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Debate at the intersection of business, technology and culture in the world of digital money, both commercial and government, a blog born from the Digital Money Forum in London and sponsored by Consult Hyperion



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By davebirch posted Nov 23 2006 at 6:50 AM

[Dave Birch] When the Snap Cafe in Georgetown, Washington D.C., decided to stop accepting cash they did so for many reasons. The owner says that it has saved her time and money, means she doesn't have to go to the bank any more and doesn't have to trust staff she doesn't know. She got a lower MSC from her card acquirer as well. Note the point about trust. This is a recurrent theme in surveys of retailers and cashlessness: even if they perceive cash to be cheaper than electronic payments, cash has a tendency to evaporate. It's also downright dangerous: attacks on security vans carrying cash are up 20% in the UK this year.

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One issue that arises in the discussion of cashlessness is whether merchants have to accept legal tender or not. In the U.S. there is no Federal statute mandating that a private business, a person or an organization must accept currency or coins as for payment for goods and/or services. Similarly, in the U.K. where only coins valued 1 pound Sterling and 2 pounds Sterling are legal tender in unlimited amounts you cannot force a shop to accept them. Legal tender is only legal tender for debts incurred: you cannot force someone to incur a debt (so you cannot force a shop to sell you something for cash). A shop is free to enforce any conditions it likes (within the boundaries of the law) with customers since when you buy a coffee from the coffee shop, you are entering in to a private contract. Our good friend Leo van Hove made a very good presentation about this, called When Will Electronic Money Be Legal Tender? at the 7th annual Digital Money Forum and you can download it here. It's well worth a look if you're new to the topic.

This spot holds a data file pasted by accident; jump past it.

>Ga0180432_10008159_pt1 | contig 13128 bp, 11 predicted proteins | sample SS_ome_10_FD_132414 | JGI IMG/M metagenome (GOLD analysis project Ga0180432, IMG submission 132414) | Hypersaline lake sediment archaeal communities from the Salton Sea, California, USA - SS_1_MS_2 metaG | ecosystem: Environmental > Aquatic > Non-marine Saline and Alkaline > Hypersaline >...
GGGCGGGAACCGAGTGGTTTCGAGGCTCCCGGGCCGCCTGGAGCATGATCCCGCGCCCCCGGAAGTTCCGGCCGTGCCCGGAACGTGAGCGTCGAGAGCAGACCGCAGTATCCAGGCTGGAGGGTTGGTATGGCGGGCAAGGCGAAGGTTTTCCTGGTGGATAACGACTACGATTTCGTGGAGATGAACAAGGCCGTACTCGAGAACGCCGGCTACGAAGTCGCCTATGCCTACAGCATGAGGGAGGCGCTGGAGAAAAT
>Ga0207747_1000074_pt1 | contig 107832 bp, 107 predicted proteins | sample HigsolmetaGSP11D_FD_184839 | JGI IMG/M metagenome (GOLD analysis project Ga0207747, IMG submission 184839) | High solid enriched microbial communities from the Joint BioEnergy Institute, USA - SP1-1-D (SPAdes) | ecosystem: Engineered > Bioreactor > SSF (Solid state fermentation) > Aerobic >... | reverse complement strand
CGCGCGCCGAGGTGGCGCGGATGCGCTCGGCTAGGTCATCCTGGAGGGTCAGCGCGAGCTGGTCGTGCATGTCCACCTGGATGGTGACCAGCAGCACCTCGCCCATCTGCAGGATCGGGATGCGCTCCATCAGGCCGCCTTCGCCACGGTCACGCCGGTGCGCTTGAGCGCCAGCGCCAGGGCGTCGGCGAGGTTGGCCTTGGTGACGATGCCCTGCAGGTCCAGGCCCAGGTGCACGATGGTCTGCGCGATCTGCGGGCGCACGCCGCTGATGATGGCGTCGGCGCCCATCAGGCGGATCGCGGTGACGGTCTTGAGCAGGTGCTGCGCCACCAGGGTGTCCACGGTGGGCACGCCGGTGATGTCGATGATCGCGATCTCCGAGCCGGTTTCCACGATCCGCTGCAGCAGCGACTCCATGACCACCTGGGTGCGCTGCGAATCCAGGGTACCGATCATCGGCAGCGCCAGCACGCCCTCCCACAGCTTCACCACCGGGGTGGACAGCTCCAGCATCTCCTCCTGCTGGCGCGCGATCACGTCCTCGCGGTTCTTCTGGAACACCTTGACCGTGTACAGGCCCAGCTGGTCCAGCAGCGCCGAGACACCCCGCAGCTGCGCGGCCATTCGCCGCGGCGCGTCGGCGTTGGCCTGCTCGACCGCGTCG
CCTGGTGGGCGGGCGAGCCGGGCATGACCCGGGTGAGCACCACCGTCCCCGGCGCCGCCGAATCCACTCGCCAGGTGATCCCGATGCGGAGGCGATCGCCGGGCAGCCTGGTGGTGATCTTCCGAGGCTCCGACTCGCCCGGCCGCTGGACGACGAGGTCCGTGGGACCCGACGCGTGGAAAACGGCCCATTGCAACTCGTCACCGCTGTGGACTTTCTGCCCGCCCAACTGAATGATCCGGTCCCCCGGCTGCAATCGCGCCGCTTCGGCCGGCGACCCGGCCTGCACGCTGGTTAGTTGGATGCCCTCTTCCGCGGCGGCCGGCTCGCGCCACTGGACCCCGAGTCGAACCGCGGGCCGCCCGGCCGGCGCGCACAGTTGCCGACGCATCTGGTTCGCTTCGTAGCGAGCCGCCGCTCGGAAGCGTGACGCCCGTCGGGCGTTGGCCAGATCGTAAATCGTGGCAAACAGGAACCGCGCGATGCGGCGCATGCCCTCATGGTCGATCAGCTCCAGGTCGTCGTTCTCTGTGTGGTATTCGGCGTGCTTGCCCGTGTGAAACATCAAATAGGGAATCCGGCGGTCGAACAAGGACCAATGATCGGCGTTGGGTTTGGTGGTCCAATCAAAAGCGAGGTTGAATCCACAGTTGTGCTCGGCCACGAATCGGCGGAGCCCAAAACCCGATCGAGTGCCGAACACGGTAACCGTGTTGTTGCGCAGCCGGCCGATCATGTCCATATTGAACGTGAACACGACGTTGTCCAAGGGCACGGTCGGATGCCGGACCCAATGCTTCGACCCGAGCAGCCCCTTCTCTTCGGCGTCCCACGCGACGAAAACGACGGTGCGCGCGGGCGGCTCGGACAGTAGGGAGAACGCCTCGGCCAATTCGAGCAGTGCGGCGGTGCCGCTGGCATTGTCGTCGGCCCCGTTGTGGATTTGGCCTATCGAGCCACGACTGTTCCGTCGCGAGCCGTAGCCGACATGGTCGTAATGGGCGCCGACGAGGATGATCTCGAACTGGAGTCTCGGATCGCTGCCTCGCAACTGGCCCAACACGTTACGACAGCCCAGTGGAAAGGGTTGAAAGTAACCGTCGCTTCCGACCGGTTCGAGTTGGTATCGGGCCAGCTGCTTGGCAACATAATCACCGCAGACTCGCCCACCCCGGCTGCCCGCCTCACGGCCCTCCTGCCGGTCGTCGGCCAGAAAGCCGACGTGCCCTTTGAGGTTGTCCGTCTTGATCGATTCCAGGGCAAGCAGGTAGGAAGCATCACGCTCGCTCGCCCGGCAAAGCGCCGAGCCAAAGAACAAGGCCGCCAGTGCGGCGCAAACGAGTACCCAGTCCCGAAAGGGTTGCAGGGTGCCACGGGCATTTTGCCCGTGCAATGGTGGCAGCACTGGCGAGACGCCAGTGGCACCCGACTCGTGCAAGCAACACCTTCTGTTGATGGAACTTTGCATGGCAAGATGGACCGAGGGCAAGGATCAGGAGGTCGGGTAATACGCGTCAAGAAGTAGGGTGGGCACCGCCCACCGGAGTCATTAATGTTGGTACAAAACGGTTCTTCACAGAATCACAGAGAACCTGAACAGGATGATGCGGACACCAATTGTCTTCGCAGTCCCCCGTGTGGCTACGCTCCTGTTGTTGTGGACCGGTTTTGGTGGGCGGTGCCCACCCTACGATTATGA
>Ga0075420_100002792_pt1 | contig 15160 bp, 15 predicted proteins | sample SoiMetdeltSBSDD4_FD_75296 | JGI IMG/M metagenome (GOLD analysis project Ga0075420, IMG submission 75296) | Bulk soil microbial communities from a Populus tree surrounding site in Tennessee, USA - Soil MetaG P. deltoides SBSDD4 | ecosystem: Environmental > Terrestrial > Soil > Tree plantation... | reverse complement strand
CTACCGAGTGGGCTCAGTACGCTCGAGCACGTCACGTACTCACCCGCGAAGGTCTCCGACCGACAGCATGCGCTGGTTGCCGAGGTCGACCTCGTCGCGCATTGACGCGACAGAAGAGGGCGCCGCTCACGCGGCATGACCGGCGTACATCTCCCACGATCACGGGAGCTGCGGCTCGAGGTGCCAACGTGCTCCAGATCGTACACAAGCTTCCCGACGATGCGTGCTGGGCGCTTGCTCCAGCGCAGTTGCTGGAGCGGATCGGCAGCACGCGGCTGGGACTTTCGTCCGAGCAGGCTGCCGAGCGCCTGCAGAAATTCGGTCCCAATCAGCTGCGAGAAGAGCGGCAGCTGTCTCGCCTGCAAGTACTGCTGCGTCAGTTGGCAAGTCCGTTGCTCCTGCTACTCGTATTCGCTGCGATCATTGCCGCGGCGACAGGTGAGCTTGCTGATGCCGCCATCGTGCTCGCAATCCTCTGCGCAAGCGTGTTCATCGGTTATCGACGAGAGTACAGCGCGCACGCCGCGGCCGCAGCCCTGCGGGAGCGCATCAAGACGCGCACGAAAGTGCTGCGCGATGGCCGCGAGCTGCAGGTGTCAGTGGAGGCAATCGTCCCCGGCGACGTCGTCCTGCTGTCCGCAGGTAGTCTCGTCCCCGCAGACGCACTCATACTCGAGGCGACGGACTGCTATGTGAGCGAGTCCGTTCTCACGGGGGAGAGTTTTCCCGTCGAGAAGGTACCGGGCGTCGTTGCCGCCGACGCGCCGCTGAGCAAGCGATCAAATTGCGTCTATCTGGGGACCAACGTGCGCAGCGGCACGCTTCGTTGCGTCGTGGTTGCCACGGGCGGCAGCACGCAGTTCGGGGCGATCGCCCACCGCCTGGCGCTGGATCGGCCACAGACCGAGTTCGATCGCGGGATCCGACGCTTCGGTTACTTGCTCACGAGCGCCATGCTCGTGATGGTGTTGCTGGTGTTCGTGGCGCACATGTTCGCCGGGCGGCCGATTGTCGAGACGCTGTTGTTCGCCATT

Meanwhile, Microsoft has abandoned fiat currency altogether for its marketplace. You can only buy songs for their new Zune music player using Microsoft points. I remember giving a presentation many years ago in which I said that the transition to digital money would lead not to the one world currency beloved of science fiction writers, but to many currencies because the cost of issuing a new currency in the digital world is essentially zero.

My opinions are my own (I think) and are presented solely in my capacity as an interested member of the general public. [posted with ecto]


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